to express those beliefs, and the freedom not to express ideas that
would violate their conscience. The government shouldn't be able
to force citizens to create speech that conflicts with their deepest
Tony Perkins, President of the Family Research
Council, also welcomed the ruling. "We are pleased to learn that
the freedom of the press also includes T-shirt presses. This
decision affirms our nation's long history of
protecting Americans from being compelled by the government to advocate
a message to which one objects. This ruling is a major triumph
over the notion that surrendering First Amendment rights is just 'the
price of doing business.'"
In recent years, many states and
municipalities have amended their "public accommodations" laws and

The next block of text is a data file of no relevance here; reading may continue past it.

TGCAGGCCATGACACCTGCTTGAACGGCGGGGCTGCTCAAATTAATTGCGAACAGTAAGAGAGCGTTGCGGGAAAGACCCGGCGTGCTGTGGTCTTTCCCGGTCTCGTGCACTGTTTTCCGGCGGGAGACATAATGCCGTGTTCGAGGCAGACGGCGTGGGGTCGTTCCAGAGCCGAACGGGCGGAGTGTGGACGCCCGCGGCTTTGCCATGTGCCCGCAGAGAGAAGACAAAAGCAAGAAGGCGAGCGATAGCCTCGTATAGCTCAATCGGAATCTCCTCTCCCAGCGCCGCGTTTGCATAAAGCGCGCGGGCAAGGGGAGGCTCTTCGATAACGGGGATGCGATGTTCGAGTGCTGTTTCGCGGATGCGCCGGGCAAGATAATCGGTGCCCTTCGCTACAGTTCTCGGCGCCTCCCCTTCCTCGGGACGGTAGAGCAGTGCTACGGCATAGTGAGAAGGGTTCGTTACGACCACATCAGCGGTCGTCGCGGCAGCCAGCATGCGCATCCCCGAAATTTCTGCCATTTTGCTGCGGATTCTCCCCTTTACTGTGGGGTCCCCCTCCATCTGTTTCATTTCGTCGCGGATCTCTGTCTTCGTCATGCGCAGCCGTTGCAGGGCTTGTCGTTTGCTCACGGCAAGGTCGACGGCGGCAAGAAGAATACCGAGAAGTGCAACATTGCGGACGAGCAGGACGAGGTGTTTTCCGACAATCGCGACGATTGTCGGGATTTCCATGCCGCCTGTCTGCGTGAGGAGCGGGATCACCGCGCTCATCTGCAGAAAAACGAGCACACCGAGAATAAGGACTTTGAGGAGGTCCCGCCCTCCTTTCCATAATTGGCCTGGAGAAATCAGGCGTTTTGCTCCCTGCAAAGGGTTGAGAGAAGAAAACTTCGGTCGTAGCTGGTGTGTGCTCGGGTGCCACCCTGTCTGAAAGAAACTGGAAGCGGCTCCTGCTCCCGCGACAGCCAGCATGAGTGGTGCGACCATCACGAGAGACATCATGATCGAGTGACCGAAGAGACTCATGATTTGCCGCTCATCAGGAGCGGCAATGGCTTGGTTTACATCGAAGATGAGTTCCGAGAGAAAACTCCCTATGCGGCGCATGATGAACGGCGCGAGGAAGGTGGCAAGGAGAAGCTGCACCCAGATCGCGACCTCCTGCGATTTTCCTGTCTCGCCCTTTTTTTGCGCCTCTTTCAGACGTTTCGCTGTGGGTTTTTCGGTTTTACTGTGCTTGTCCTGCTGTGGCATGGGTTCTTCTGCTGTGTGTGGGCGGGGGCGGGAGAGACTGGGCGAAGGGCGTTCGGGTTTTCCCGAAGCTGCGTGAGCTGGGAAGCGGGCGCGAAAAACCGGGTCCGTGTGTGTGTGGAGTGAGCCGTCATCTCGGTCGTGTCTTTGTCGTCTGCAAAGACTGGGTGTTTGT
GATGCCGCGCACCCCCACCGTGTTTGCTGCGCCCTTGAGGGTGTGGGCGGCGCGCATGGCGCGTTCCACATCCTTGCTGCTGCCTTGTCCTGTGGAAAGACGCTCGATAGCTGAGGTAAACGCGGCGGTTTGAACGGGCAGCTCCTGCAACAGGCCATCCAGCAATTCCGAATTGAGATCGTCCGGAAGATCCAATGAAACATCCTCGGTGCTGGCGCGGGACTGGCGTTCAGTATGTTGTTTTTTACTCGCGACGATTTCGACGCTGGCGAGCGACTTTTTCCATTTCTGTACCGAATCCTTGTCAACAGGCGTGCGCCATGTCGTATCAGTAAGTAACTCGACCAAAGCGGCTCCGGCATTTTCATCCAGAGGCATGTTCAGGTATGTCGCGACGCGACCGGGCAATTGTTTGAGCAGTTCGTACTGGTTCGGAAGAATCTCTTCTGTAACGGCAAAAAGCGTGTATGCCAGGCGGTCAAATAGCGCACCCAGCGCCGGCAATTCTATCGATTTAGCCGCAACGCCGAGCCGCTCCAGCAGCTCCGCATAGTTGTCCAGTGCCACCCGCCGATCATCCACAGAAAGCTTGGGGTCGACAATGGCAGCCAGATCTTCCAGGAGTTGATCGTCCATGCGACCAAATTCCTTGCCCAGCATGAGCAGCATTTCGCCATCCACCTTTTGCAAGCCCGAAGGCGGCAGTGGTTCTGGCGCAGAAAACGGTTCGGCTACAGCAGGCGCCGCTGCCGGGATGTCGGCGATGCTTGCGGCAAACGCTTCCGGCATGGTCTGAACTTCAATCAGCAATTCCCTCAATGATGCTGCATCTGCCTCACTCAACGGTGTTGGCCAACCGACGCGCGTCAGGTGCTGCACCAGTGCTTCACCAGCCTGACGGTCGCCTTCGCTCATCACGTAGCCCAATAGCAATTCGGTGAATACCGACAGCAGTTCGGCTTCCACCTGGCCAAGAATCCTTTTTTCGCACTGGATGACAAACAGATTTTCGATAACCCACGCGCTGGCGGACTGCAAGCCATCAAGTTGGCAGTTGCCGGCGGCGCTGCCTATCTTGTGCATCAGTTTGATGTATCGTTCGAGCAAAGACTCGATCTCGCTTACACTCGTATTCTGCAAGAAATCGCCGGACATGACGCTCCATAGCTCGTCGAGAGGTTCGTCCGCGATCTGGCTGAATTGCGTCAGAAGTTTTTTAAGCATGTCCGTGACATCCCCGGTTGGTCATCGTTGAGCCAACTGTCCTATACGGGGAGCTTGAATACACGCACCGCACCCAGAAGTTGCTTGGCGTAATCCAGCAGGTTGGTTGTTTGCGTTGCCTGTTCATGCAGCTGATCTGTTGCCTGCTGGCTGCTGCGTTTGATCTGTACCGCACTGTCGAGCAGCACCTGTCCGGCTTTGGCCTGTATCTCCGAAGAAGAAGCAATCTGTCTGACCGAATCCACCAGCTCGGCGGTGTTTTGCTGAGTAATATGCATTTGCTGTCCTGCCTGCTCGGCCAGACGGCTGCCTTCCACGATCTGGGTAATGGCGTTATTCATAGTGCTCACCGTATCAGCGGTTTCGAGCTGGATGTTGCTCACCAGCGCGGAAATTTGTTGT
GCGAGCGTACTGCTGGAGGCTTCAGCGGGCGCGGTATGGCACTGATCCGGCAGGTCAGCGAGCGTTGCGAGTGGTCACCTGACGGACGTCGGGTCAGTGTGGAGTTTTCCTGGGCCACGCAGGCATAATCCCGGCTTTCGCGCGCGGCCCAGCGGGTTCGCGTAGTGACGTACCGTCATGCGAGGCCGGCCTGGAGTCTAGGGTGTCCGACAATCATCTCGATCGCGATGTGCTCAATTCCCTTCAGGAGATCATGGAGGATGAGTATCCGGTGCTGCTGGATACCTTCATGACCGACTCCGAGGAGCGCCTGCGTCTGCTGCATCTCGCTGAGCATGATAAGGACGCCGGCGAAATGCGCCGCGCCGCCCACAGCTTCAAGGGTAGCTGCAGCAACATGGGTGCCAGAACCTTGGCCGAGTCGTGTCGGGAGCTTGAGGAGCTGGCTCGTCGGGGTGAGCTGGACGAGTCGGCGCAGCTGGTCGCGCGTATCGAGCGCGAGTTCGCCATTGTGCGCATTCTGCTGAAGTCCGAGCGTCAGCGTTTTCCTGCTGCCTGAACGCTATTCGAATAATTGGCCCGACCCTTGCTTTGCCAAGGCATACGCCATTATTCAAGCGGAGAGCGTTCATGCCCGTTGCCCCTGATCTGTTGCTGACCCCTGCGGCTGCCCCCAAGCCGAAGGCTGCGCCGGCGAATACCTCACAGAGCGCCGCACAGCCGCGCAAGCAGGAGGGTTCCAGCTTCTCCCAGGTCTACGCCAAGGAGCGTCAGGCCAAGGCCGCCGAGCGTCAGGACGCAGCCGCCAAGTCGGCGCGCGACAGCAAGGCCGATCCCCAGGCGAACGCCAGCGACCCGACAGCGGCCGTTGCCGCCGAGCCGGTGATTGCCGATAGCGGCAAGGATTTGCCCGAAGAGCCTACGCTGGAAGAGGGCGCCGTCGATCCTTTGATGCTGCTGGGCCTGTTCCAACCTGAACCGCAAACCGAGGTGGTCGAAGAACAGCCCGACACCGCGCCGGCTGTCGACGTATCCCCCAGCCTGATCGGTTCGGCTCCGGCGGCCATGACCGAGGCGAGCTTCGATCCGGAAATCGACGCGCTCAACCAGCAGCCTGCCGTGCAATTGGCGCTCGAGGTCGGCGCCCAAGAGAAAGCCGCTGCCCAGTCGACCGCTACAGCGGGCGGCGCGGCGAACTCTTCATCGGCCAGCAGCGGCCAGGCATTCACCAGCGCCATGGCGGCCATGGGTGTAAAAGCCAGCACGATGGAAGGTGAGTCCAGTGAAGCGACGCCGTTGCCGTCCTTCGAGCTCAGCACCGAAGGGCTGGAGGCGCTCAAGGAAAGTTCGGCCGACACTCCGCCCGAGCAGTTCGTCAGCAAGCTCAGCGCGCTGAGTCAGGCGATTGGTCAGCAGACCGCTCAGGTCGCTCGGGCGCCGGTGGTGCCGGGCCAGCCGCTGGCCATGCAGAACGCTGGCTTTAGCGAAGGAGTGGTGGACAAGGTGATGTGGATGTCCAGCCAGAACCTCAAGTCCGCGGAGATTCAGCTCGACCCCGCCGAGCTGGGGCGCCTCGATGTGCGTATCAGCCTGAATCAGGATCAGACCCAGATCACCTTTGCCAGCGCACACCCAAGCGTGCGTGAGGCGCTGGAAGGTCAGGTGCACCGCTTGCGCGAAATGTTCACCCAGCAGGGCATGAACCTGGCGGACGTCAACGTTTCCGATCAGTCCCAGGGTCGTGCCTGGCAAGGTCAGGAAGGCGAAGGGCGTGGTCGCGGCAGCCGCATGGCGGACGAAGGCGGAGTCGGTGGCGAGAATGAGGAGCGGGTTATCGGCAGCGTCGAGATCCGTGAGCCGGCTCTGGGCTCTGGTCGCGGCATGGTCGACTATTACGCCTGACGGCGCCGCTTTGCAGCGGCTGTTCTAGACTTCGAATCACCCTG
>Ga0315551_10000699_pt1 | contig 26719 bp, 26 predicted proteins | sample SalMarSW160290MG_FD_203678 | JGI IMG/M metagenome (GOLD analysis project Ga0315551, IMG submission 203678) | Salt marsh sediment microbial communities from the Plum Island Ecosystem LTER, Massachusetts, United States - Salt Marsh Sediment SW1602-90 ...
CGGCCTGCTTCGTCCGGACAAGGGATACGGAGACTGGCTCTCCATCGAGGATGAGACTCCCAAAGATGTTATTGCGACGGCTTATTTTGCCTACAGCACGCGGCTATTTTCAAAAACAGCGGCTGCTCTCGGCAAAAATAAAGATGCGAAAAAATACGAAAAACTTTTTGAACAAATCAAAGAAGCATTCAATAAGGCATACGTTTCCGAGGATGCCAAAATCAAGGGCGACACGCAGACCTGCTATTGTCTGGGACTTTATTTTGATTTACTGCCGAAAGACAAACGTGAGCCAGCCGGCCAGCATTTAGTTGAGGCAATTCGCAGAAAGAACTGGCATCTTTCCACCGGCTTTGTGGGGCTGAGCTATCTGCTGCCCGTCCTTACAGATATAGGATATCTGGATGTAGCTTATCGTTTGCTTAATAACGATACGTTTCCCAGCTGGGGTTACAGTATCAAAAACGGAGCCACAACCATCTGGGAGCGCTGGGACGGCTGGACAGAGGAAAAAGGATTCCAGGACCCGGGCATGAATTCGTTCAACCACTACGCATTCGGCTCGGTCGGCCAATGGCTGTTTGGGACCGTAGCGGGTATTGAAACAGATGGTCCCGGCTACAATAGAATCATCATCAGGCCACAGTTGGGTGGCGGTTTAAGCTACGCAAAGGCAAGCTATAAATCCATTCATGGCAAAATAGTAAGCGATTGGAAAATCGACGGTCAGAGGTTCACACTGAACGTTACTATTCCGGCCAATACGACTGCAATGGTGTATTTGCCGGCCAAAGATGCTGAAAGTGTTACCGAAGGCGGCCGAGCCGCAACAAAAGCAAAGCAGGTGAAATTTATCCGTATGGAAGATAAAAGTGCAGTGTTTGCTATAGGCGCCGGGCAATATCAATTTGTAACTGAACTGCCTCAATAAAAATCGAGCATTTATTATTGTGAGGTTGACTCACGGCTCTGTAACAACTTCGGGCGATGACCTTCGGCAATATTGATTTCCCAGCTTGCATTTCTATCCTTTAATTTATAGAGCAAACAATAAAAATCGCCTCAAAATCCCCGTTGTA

ordinances to prohibit discrimination based on "sexual orientation" and
"gender identity." These laws have been used by homosexual rights
advocates to target bakers, florists, photographers, and even churches
and ministers for refusing to participate in same-sex union ceremonies.
have been repeatedly made in the Missouri Legislature to amend the
state's public accommodations anti-discrimination statutes in the same
way. This session the Missouri Senate voted down an amendment to
the state's Human Rights Statute to make "sexual
orientation" and "gender identity" protected classes. The
Missouri House set aside an amendment that would have done the same
during similar debate on the scope of anti-discrimination provisions in